By Mike Musgrove
Sunday, May 27, 2007
It's video-game night at Mologne House, a brick hotel-like building that is the largest residence at Walter Reed Army Medical Center.
Five new game consoles and some of the latest games are hooked up to large, donated television sets in a meeting space off the lobby. There are Tiger Woods and Tom Clancy games alongside Nintendo's Wii Sports. One soldier debates bringing down his copy of Dance Dance Revolution. Just-unwrapped copies of Guitar Hero 2 are running on two of the TV sets -- the evening's biggest draw.
Like most video-game get-togethers, this crowd is mostly young guys. The difference is that everybody here sports that clean-cut military look -- and, of course, there are more scars, prosthetic limbs and wheelchairs than you would typically expect to see.
Army Spec. Juan Alcibar has parked his crutches to the side and tried to lure a friend into playing along with him before he rips into Nirvana's "Heart-Shaped Box" on the guitar game. "Wanna try? Come on, you know you wanna be a rock star!"
This monthly gathering, designed to encourage some of the recovering soldiers at Walter Reed to socialize, is put on by a soldiers' aid group called Cause. Alcibar, who was hit by a sniper's bullet that shattered a femur in Baghdad in March, is a big fan of the event.
"When you're just sitting in your room thinking about what happened, it drives you crazy," he says. "This is something to get your mind off your sorrows. . . . I wish they had it every week."
Video games are all over Walter Reed. They're used for therapy or entertainment, or both. Alcibar doesn't have any hand injuries, but he's been trying to persuade some of his physical therapists to make Guitar Hero available to those who do. It would probably help some soldiers rebuild their hand strength and dexterity. And it's another excuse to play.
Chuck Ziegenfuss, a major in the Army, was wounded in Iraq in 2005 and spent six months as an inpatient at the hospital. For soldiers who have just been hit with life-changing injuries, playing games helps reconnect with entertainment they enjoyed before they arrived at the military hospital, he said. When Ziegenfuss was in Iraq, he'd see guys come back in from a 20-hour mission and immediately pick up game controllers. Playing games again here "gives them back a sense that they're normal," he said.
Ziegenfuss, who has also been a peer counselor to wounded soldiers, said some soldiers with new prosthetic limbs have even retaught themselves how to drive with steering-wheel game controllers.
Cause, a nonprofit group founded in 2003, helps wounded soldiers by supplying them with clothing and other personal items. They also put on other events, such as a Memorial Day picnic. Founders initially didn't think about video games, said Cause's executive director, Barbara Lau, who describes herself as "the total antithesis of a gamer."
A library of audiobooks that Cause put together was mostly ignored, but a video-game lending library became a hit. Now, Cause runs a game library at Mologne House, stocked with a few hundred titles. Residents can check out games and game systems for a week at a time. Cause is running tight on space -- the library is essentially run out of a walk-in closet -- so older, less popular games are regularly plucked from the collection and sold to get money to buy the latest releases.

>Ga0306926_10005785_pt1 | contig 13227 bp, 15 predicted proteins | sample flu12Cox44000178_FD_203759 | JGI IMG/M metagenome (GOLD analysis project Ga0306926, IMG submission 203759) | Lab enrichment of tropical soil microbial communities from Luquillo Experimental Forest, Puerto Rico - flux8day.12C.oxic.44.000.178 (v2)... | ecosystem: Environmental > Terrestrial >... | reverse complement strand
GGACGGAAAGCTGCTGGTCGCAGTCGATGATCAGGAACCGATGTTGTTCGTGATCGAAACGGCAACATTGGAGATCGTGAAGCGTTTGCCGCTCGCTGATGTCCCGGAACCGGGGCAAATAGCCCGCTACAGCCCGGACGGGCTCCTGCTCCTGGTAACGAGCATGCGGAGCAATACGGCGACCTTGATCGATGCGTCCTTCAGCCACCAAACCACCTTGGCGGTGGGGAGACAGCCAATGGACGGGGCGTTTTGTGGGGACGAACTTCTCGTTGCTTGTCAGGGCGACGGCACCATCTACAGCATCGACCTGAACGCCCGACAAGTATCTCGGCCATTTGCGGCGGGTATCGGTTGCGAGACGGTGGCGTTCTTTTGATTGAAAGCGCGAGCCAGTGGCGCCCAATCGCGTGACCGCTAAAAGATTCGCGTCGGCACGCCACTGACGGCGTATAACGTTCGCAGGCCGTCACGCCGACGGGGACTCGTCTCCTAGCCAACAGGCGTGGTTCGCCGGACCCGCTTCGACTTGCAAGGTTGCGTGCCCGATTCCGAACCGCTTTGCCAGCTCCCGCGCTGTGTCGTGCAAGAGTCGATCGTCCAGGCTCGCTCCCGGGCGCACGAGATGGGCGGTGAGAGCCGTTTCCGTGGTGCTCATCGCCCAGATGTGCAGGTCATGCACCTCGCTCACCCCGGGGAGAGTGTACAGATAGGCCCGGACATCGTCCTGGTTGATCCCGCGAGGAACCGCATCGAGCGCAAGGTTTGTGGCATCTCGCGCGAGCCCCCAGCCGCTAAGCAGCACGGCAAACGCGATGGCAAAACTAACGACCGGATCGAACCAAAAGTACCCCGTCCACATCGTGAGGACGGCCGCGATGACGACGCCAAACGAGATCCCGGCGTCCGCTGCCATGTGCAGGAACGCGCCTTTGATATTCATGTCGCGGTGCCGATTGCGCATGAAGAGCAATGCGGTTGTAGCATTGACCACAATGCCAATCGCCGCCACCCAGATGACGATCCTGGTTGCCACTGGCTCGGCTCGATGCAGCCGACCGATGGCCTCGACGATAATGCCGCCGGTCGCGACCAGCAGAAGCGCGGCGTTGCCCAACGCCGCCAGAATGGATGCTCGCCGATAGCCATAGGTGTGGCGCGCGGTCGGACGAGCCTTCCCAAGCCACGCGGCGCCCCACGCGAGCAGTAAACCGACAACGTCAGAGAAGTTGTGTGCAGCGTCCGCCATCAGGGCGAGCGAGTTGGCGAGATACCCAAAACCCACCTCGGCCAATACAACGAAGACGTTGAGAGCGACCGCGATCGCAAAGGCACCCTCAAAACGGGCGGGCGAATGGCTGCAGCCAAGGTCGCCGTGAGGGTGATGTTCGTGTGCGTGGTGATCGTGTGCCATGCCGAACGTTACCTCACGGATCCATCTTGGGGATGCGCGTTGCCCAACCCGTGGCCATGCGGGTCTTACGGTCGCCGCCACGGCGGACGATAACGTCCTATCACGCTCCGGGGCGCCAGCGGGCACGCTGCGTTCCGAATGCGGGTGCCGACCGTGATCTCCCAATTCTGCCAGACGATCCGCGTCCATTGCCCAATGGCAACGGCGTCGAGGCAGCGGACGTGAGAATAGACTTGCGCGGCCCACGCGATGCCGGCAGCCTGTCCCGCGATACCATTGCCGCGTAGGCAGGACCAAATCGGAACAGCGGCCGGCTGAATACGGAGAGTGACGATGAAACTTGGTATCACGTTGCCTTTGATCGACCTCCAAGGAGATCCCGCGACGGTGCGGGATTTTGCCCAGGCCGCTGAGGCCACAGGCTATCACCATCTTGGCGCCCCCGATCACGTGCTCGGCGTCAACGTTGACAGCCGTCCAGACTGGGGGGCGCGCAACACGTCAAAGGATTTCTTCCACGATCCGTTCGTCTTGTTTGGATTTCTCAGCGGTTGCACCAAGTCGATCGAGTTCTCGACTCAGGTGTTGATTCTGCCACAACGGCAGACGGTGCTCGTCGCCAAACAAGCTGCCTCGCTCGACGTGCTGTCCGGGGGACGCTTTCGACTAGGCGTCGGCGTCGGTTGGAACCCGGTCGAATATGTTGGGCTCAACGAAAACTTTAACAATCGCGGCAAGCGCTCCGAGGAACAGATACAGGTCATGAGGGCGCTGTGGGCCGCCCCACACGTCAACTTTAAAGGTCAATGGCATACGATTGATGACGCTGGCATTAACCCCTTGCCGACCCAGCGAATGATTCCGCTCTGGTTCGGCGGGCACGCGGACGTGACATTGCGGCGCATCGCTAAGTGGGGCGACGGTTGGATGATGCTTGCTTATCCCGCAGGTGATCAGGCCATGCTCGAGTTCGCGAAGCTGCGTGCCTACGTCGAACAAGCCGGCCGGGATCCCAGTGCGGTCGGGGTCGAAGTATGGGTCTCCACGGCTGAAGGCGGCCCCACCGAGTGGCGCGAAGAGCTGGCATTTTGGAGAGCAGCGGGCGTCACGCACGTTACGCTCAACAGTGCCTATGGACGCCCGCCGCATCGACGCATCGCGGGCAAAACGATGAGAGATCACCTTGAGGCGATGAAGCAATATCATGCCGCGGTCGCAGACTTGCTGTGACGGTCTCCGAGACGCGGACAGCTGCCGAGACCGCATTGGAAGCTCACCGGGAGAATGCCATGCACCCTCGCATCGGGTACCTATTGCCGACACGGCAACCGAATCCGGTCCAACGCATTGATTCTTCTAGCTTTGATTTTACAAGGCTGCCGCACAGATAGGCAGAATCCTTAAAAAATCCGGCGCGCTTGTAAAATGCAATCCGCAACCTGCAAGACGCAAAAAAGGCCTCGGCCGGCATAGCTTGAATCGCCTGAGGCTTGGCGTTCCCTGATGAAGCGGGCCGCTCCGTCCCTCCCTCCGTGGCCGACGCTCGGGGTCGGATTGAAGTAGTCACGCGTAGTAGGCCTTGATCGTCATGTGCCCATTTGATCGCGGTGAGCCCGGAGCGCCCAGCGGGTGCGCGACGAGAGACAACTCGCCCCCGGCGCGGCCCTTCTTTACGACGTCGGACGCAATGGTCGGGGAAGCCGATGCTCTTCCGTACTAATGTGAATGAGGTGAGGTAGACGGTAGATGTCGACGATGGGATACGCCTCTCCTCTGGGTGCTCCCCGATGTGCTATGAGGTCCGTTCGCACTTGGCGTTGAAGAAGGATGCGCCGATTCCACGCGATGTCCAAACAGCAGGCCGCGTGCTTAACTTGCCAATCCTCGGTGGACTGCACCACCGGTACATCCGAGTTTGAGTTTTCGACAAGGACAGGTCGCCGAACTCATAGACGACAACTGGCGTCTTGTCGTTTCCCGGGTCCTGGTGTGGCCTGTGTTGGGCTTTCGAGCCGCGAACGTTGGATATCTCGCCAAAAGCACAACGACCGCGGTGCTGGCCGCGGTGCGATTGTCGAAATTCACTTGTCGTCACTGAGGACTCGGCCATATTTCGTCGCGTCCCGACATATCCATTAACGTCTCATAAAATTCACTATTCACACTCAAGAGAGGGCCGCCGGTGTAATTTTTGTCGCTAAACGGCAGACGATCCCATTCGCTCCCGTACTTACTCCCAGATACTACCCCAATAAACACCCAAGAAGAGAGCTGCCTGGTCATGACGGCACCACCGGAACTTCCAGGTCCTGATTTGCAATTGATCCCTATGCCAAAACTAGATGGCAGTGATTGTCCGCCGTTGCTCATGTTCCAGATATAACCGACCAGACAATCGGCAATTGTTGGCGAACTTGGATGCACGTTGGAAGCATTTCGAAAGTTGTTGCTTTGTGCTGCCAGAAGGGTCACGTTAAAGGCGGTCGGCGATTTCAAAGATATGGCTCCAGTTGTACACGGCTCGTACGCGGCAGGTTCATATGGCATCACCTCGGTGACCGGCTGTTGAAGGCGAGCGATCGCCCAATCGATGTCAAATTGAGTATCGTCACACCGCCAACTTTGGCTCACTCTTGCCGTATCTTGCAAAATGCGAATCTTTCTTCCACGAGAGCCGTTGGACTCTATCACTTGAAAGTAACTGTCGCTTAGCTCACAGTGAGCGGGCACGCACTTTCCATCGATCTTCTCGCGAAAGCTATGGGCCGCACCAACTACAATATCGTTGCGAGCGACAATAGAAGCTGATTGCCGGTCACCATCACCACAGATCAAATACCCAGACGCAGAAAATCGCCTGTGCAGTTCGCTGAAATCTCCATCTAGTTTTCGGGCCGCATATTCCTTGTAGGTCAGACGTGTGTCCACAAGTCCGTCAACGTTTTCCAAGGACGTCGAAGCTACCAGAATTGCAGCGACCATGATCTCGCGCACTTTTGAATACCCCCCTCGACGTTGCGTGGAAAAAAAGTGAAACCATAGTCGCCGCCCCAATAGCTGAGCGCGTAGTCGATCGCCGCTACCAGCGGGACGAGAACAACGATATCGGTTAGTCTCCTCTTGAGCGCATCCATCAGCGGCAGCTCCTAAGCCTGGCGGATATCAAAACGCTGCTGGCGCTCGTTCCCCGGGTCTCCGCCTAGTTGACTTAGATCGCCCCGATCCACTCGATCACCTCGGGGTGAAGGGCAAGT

Donations to the collection come from all over. One professional gamers' league, Major League Gaming, gave Cause 10 Nintendo Wii systems this year when the new game console was still very hard to find. When a Boy Scout read a series of newspaper stories about the poor living conditions at the hospital this year, he contacted Cause and asked what he could do to help. Send video games, they told him.
Five PlayStation 3s and a pile of PS3 games, with carrying cases and extra controllers, are on the way. Jon Whitaker, 18, raised $5,000 in his New York community as part of an Eagle Scout project and spent it all on PS3s and PS3 games. "The guys at Best Buy were kind of surprised when I showed up" and bought so many units, he said.
Cause isn't the only soldiers' aid group interested in video games. Another organization, Soldiers' Angels, has been buying and distributing Nintendo mobile game systems to recovering soldiers around the country. Founder Patti Patton-Bader said she's particularly fond of Brain Age, a brain-teaser game for the Nintendo DS.
"If there's been a strain on the brain, it helps them recover quicker," she said. "I can't say enough good things about handheld games."
Some soldiers are too injured to get much fun out of playing video games. And although some specially designed controllers make it possible for people with certain limitations to play games, some games are just too complex to be enjoyed.
The visit to Walter Reed reminded me of Robert Florio, a handicapped video-game fan I met a couple of months ago. Florio, who is paralyzed from the neck down, loves to play video games such as Enter the Matrix with a controller he works with his mouth.
When the Glen Burnie resident graduates from school -- Florio is taking an online course in game art and design from the Art Institute Online -- he hopes to pursue a career in the video-game industry. But in the meantime, he's become an advocate, encouraging the game industry to make products more accessible for people with disabilities. Even though he can play many games with his special controller, he said, it wouldn't be hard for the game industry to make a lot more games a lot more accessible to folks like him.
One of these days I might devote an entire column to Florio, but in the meantime, check out video of him at http://washingtonpost.com.